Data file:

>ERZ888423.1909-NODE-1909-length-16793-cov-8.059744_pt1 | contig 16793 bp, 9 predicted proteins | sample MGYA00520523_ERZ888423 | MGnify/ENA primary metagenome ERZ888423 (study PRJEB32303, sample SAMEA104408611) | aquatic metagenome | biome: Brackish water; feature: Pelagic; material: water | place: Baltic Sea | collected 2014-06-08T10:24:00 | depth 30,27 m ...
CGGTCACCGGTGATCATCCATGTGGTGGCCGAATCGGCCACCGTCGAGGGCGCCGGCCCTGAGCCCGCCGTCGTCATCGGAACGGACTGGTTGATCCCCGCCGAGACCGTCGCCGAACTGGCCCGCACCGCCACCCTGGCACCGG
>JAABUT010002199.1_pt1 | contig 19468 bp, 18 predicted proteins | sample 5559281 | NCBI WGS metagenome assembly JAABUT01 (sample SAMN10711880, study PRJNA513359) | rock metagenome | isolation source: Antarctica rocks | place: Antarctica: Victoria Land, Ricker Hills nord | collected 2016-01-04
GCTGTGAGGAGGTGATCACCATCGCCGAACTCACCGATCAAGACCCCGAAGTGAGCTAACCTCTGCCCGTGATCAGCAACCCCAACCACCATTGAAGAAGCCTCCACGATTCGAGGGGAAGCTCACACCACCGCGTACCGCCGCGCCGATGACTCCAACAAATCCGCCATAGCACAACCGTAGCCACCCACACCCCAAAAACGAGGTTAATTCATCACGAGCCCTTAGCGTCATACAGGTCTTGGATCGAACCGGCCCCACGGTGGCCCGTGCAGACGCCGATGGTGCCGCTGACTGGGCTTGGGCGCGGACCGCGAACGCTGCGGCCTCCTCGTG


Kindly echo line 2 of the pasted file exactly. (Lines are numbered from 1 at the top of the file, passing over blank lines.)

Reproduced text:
CGGTCACCGGTGATCATCCATGTGGTGGCCGAATCGGCCACCGTCGAGGGCGCCGGCCCTGAGCCCGCCGTCGTCATCGGAACGGACTGGTTGATCCCCGCCGAGACCGTCGCCGAACTGGCCCGCACCGCCACCCTGGCACCGG